Frank Ernest readily admits the promise of a tasty treat and a couple of leisure hours with pay was the lure for one of his first volunteer acts.
Ernest was a young man working at Stelco when one of his co-workers suggested they give blood.
“I went on a dare, basically,” said Ernest. “It was two hours off work and we got paid for it, and there were cookies and milk.”
After his initial blood donation, which stretched to 163 donations over a four-year period, Ernest’s volunteer commitments “just kept going.”
When his children were younger, he coached hockey and baseball, refereed and was involved with the Ancaster Figure Skating Club. In 1982 Ernest helped establish CHOICES, a residential program for people living with developmental challenges.
For the past several years, the 77-year-old’s twin volunteer passions have been his church, St. John’s Anglican, and the Ancaster Food Drive. For 22 years, Ernest has been a key player in the successful organization and distribution of food to needy families.
“We started with 7,000 pounds in the first year and we had over 80,000 pounds this year,” said Ernest. “Since the beginning, the Ancaster Food Drive has collected over a million pounds.”
Every week, Ernest and a crew also collect bread, food and clothing donations and deliver them to St. Matthew’s House. Through St. Johns, Ernest has also had a hand in developing the Ancaster Business Improvement Area’s farmers market and the winter ice rink. As well, he raises money every year for the Canadian Cancer Society’s for Relay for Life.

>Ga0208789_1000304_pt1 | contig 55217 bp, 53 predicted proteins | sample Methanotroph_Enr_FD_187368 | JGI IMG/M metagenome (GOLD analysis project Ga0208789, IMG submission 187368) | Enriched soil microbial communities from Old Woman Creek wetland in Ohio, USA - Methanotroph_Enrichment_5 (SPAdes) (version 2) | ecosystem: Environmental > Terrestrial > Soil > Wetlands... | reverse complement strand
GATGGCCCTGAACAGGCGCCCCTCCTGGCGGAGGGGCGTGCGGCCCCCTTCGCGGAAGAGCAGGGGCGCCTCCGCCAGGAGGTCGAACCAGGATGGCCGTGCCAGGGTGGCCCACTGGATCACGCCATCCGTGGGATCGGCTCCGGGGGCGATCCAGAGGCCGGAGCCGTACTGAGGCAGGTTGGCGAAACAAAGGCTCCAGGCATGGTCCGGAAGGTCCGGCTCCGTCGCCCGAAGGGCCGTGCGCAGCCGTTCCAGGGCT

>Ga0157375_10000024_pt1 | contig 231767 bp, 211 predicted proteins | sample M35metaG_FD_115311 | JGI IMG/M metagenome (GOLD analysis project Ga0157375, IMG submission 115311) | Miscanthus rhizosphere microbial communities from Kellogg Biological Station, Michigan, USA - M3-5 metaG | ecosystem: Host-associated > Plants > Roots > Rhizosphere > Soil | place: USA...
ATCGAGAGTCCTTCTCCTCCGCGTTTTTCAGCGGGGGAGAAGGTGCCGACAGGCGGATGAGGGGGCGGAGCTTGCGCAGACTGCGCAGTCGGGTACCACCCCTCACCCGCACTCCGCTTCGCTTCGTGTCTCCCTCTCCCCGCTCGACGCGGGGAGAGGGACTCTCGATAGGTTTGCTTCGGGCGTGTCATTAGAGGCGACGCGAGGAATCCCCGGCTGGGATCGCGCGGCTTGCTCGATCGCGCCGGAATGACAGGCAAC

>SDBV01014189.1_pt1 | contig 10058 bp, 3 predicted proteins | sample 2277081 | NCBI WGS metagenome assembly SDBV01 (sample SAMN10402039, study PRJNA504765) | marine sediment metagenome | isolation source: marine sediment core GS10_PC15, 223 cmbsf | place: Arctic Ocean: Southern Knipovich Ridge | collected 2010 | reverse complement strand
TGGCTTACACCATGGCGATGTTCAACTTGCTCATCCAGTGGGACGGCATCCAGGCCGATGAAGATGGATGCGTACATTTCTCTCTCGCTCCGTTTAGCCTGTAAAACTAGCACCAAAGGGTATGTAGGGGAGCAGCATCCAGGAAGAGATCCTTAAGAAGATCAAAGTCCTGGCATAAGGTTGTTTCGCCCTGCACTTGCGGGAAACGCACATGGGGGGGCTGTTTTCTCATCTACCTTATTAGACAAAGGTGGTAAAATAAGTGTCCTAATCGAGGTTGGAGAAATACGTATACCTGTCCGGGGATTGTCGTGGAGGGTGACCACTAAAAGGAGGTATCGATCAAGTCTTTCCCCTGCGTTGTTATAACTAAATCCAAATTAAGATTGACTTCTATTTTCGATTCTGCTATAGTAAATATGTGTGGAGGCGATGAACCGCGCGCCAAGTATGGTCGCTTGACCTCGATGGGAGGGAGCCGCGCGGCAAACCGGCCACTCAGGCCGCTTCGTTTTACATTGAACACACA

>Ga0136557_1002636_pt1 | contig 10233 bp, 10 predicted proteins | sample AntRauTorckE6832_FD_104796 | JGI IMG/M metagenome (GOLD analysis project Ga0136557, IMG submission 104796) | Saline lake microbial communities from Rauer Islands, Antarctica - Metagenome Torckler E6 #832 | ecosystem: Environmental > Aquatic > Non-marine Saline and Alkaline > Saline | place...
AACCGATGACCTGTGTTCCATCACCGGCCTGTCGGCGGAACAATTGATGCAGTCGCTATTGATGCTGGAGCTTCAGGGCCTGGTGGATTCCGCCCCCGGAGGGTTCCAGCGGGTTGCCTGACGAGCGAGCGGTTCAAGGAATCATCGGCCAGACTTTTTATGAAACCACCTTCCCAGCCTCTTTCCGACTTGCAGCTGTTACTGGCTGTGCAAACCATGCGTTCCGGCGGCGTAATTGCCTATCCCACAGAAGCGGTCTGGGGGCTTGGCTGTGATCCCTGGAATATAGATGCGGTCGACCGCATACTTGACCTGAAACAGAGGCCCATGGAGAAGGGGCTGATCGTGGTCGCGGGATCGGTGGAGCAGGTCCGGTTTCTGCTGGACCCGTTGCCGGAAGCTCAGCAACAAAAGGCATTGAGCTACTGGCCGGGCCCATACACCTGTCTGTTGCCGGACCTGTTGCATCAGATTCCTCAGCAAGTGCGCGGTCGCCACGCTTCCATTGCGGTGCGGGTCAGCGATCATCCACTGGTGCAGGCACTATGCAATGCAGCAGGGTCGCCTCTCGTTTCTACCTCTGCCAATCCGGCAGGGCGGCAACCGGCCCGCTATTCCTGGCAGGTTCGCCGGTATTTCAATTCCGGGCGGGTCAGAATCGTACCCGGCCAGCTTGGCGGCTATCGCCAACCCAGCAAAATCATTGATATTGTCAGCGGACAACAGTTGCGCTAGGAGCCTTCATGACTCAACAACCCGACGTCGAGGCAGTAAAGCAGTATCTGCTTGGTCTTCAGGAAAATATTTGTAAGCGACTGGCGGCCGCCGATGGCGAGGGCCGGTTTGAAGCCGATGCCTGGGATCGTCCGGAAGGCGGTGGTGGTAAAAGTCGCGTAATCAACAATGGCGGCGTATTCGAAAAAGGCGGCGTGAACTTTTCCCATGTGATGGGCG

Ernest retired in 2007 after working for 34 years as a firefighter/paramedic. Volunteering has always been part of his life, likely spurred by an empathetic nature that evolved by growing up in Belgium in 1937.
“Some of the things I saw during the war were absolutely atrocious,” Ernest said. “Most North American people have no idea what war is all about. In war, all parties do horrible things.
“…For six years during the war, we did without. There was no fresh fruit, candy or cookies. We had the bare bones, and that was it.”
Ernest and his family came to Canada in 1951. He married his sweetheart, Joyce, 10 years later and the couple settled into a home on Wilson Street to raise their children.
Ernest is a Queen’s Diamond Jubilee recipient, has been installed into the Order of Niagara and was nominated as Ancaster Citizen of the Year. Last month he was among six seniors honoured at the sold-out Senior of the Year Awards gala. Ernest received the Compassion and Companionship Award for demonstrating fellowship and friendship, and supporting the most vulnerable in the community.
The awards gala was a fantastic night, said Ernest.
“I really feel the city did a wonderful job for all of us volunteers. There were 600 people there and they really put on a show, with a lovely meal. (Awards coordinator) Lisa Maychak did a really good job. It was really well done.”
But awards and accolades will never replace the feelings in Ernest’s heart for being able to help his community.
“You do things and they make you feel good,” he said. “You have done something for society. You don’t do it for the money. You do it because it makes you feel good.”
This is the second in a series of stories on the local recipients of the City of Hamilton’s 2014 Senior of the Year Awards.